Establishing Paternity in Texas
Establishing paternity in Texas isn’t a simple process. However, it’s still worth pursuing if you think you’ve been incorrectly deemed a father of a child that isn’t yours or if you want to establish paternity and your rights as a father.
Why establish paternity in Texas?
Benefits to parents
By establishing paternity in Texas, parents can make sure their children are taken care of and have access to the rights and benefits they deserve.
- For example, by establishing paternity, the father may make medical decisions on behalf of the child and even claim them as a dependent on his taxes.
- Should the child’s mother need financial support from the father, she has a better chance of getting it with proof of paternity. This is especially true if there is any dispute about who the child’s father is.
- Also, once paternity is established in Texas, a father may visit his child despite any disagreement between him and the mother regarding custody rights.
Benefits to children
On top of all these benefits for parents, establishing paternity in Texas provides numerous advantages for children.
- When a child knows who their biological parent is and has legal recognition from both parents, it helps create emotional security. The child knows that both parents are responsible for their well-being.
- They have access to financial support from both parents if needed. They also get certain health benefits, such as insurance coverage and access to family medical history records.
- Establishing paternity gives a child access to any inheritance rights they may have from either parent, including land or investments.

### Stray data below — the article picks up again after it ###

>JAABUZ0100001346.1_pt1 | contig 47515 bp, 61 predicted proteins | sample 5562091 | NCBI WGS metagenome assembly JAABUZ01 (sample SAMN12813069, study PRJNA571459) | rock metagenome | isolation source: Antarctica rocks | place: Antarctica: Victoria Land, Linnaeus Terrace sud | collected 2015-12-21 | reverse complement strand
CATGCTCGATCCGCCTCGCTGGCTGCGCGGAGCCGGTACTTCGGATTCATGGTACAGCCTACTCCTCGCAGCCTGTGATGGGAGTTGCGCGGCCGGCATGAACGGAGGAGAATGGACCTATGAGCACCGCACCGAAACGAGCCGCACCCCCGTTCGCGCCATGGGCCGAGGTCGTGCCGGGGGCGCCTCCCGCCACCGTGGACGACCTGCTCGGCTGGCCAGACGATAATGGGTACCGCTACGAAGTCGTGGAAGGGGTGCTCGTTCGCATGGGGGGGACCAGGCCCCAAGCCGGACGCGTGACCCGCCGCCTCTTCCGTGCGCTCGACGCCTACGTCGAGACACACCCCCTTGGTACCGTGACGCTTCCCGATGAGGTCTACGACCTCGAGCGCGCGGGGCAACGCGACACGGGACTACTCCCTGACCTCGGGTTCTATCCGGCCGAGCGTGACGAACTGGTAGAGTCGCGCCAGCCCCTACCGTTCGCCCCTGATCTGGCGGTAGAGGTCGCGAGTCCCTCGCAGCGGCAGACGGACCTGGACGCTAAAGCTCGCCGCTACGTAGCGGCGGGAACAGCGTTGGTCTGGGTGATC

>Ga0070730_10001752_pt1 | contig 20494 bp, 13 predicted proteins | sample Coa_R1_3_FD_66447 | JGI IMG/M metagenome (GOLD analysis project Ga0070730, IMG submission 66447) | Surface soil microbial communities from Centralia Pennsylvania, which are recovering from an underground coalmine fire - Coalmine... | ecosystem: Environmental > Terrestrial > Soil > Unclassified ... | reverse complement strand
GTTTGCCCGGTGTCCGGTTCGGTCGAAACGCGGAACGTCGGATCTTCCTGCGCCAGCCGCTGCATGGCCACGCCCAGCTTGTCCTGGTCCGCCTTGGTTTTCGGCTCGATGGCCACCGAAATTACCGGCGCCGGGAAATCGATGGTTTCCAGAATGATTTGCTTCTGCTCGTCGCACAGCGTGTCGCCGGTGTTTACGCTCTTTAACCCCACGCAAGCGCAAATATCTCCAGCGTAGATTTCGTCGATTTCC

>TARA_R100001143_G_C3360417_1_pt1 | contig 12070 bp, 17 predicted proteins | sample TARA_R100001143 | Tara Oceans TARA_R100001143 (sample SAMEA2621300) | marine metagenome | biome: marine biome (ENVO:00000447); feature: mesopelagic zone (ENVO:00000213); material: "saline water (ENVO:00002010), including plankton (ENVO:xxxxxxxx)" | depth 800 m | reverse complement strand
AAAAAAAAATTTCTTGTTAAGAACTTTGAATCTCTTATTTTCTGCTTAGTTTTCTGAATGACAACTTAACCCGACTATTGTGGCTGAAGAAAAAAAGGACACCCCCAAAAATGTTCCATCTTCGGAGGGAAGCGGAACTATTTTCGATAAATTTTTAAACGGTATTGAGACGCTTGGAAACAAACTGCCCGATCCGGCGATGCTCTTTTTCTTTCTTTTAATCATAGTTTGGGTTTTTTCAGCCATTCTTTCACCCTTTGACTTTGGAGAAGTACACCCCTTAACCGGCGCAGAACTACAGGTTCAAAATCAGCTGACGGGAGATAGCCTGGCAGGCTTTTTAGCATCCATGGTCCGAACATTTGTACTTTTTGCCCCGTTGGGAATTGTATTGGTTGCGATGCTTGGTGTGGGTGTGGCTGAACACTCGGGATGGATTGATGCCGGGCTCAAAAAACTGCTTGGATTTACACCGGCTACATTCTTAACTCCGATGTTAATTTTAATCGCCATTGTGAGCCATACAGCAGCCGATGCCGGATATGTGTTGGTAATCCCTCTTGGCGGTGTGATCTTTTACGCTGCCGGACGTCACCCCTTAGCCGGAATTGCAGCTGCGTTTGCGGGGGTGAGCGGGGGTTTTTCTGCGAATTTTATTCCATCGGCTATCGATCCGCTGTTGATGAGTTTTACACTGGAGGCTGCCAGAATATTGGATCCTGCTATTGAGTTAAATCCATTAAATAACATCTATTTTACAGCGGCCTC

All of these benefits contribute to the quality and stability of a child’s life while growing up, which has far-reaching implications into adulthood.
How to establish paternity in Texas
When paternity is certain
If the parents of a child are married when the child is born, paternity is automatically assumed for the husband under Texas law. The husband's name will appear on the child’s birth certificate as the legal father. As the biological father of the child, he has all the legal rights and responsibilities associated with being a father.
If the parents are married but later divorce, the father will retain parental rights because paternity was established at birth.
When parents are unmarried
When the parents of a child are not married, paternity can be established by signing an Acknowledgement of Paternity (AOP) form. This form allows the father to voluntarily acknowledge his relationship with his child. It gives him all legal parental rights and responsibilities moving forward.
When paternity is uncertain
In cases where the identity of the father of the child is uncertain, either parent may file a Petition for Determination of Parentage in court. If requested by either party or ordered by the court, this will require both parties to submit DNA samples for testing.
During the determination of paternity, if it is found that one man is not biologically related to his child (but was listed as such on their birth certificate), he must sign an Acknowledgement of Non-Paternity form that releases him from any legal parental obligations, including financial support or custody and visitation rights.
If a court orders a paternity test, the parents weren't married when the child was born, and the paternity test shows the person to not be the father, that's not the end of the road. The father may still complete an AOP if he wants to establish rights.
When paternity is mistaken
In cases where paternity is uncertain, the father may request genetic testing if he believes he is not the father but has been ordered to pay child support.
The father must submit a petition to terminate the parent-child relationship. A judge may then order genetic testing, which requires the father and child to undergo DNA testing. If the testing shows the man in question is not the biological father, the court may terminate any child support payments and terminate the parent-child relationship. Note, however, that the man in question is still responsible for any child support up to the date of termination.
Requesting a DNA test is something only the father can do. The state is not allowed to do this for anyone. Hello Divorce can support you through this complex process. We offer divorce plans and legal coaching services to help you navigate the process.
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